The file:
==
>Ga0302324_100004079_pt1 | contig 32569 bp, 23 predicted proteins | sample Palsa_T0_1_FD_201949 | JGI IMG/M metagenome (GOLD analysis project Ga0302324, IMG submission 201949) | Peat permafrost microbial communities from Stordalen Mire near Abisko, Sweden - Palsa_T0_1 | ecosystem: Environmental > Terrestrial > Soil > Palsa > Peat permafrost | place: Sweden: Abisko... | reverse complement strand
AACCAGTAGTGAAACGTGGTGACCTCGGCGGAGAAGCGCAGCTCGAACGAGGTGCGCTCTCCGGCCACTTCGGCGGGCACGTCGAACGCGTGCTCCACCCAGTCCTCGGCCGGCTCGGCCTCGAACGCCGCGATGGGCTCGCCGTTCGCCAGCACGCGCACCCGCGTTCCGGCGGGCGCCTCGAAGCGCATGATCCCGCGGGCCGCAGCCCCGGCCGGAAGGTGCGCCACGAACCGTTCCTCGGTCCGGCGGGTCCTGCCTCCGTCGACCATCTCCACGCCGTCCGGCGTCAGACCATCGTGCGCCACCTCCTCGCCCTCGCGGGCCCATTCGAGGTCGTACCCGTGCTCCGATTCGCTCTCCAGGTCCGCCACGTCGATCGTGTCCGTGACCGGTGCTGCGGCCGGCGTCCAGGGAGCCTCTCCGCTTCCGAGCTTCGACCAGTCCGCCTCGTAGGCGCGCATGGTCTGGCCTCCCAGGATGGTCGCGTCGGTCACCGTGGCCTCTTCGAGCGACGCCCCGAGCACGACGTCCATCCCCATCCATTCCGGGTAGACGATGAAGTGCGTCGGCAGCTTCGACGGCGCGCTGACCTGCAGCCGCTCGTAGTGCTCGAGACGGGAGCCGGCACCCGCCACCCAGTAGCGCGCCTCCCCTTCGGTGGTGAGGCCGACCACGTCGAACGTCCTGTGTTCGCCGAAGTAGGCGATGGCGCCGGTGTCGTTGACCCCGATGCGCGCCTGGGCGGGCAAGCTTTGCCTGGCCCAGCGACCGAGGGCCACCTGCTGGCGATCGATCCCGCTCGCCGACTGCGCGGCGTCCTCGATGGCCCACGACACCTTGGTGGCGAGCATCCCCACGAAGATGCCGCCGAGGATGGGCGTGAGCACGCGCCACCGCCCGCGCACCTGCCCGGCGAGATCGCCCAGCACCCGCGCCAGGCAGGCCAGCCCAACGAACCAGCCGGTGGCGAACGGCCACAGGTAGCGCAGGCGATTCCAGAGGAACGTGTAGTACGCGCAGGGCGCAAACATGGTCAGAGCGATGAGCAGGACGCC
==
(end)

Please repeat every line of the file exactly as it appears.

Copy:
>Ga0302324_100004079_pt1 | contig 32569 bp, 23 predicted proteins | sample Palsa_T0_1_FD_201949 | JGI IMG/M metagenome (GOLD analysis project Ga0302324, IMG submission 201949) | Peat permafrost microbial communities from Stordalen Mire near Abisko, Sweden - Palsa_T0_1 | ecosystem: Environmental > Terrestrial > Soil > Palsa > Peat permafrost | place: Sweden: Abisko... | reverse complement strand
AACCAGTAGTGAAACGTGGTGACCTCGGCGGAGAAGCGCAGCTCGAACGAGGTGCGCTCTCCGGCCACTTCGGCGGGCACGTCGAACGCGTGCTCCACCCAGTCCTCGGCCGGCTCGGCCTCGAACGCCGCGATGGGCTCGCCGTTCGCCAGCACGCGCACCCGCGTTCCGGCGGGCGCCTCGAAGCGCATGATCCCGCGGGCCGCAGCCCCGGCCGGAAGGTGCGCCACGAACCGTTCCTCGGTCCGGCGGGTCCTGCCTCCGTCGACCATCTCCACGCCGTCCGGCGTCAGACCATCGTGCGCCACCTCCTCGCCCTCGCGGGCCCATTCGAGGTCGTACCCGTGCTCCGATTCGCTCTCCAGGTCCGCCACGTCGATCGTGTCCGTGACCGGTGCTGCGGCCGGCGTCCAGGGAGCCTCTCCGCTTCCGAGCTTCGACCAGTCCGCCTCGTAGGCGCGCATGGTCTGGCCTCCCAGGATGGTCGCGTCGGTCACCGTGGCCTCTTCGAGCGACGCCCCGAGCACGACGTCCATCCCCATCCATTCCGGGTAGACGATGAAGTGCGTCGGCAGCTTCGACGGCGCGCTGACCTGCAGCCGCTCGTAGTGCTCGAGACGGGAGCCGGCACCCGCCACCCAGTAGCGCGCCTCCCCTTCGGTGGTGAGGCCGACCACGTCGAACGTCCTGTGTTCGCCGAAGTAGGCGATGGCGCCGGTGTCGTTGACCCCGATGCGCGCCTGGGCGGGCAAGCTTTGCCTGGCCCAGCGACCGAGGGCCACCTGCTGGCGATCGATCCCGCTCGCCGACTGCGCGGCGTCCTCGATGGCCCACGACACCTTGGTGGCGAGCATCCCCACGAAGATGCCGCCGAGGATGGGCGTGAGCACGCGCCACCGCCCGCGCACCTGCCCGGCGAGATCGCCCAGCACCCGCGCCAGGCAGGCCAGCCCAACGAACCAGCCGGTGGCGAACGGCCACAGGTAGCGCAGGCGATTCCAGAGGAACGTGTAGTACGCGCAGGGCGCAAACATGGTCAGAGCGATGAGCAGGACGCC